April 28, 2022

Michael Duda (Bullish) - How to invest in brands that can appeal to the early majority, the two ways to win as a brand, and why all consumers are liars

Michael Duda (Bullish) - How to invest in brands that can appeal to the early majority, the two ways to win as a brand, and why all consumers are liars

Our guest today is our second second time guest, Mike Duda. Mike is the General Partner at Bullish. Bullish is a consumer only venture capital fund and creative agency. Some of their investments include Sunday, Spark Grills, Hu, Care/of. I mention these brands specifically because all the founders of those companies have been on the podcast but they’ve also invested in Peloton, Harry’s Warby Parker. If you want to learn the founding story of how Mike founded Bullish, highly recommend his first episode in 2020. In this episode we focus on his process to identifying a consumer insight, what needs to happen in order for an insight to become an investment opportunity and his analysis on consumer behavior. I was delighted Mike was willing to come back on the show for a chat, without further ado, here he is.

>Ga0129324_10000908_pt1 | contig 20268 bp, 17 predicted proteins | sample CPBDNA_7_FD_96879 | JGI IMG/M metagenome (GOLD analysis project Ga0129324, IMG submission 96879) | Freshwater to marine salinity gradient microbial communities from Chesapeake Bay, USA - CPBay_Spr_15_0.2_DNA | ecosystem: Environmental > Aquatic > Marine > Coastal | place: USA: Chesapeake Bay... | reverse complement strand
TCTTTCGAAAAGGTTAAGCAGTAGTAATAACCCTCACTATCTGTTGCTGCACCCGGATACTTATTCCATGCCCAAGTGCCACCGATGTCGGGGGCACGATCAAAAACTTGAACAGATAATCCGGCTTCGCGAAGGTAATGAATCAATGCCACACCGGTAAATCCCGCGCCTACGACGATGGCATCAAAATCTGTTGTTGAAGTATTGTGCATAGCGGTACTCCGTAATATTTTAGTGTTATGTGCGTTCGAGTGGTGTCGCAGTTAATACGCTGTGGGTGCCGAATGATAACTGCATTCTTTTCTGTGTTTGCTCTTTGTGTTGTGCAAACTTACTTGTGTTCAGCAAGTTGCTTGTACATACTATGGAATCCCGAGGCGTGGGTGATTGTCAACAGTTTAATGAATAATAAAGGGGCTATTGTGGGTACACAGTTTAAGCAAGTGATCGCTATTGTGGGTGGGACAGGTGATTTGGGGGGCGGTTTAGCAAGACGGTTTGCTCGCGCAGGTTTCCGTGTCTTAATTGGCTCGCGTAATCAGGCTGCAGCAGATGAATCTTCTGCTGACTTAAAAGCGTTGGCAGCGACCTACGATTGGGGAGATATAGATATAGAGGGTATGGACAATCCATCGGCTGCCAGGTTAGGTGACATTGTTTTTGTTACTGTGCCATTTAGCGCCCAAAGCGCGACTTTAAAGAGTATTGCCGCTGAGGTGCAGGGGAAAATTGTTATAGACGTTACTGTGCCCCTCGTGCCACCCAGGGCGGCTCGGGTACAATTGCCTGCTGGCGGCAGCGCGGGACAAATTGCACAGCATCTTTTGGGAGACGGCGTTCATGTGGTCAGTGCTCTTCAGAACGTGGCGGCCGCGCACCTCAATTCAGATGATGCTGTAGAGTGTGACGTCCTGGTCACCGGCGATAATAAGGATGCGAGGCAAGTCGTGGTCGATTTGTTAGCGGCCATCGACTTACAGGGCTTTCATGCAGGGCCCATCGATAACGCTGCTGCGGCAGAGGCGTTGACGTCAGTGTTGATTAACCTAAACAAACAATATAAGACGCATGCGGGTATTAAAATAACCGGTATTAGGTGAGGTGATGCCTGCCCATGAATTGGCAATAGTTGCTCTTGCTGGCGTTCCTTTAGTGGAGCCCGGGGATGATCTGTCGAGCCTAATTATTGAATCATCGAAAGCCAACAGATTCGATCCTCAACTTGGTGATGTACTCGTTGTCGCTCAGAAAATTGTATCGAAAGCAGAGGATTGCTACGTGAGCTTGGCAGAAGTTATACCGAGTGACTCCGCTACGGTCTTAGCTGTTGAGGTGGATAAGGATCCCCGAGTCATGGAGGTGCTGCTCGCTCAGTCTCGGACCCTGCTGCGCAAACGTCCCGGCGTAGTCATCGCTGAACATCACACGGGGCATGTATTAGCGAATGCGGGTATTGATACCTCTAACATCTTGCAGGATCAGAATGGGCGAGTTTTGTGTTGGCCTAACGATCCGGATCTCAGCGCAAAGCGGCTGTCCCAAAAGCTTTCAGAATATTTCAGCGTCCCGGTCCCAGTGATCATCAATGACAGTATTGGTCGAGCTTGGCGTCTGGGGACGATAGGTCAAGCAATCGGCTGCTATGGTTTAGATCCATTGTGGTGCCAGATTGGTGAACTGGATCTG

Questions I ask Mike:

  1. What’s your process to identifying a nascent consumer insight?
  2. I’ve had investors come on the show talk about their jobs are to identify the difference between a consumer trend and a fad. How do you make that distinction?
  3. What has to happen in order for a trend to become big?
  4. One of the massive trends in 2010s was home fitness, and you were big winners with your investment in Peloton. I’d love it if you could walk through how you made that investment?
  5. What's the next big thing in consumer that you think is under-appreciated or contrarian?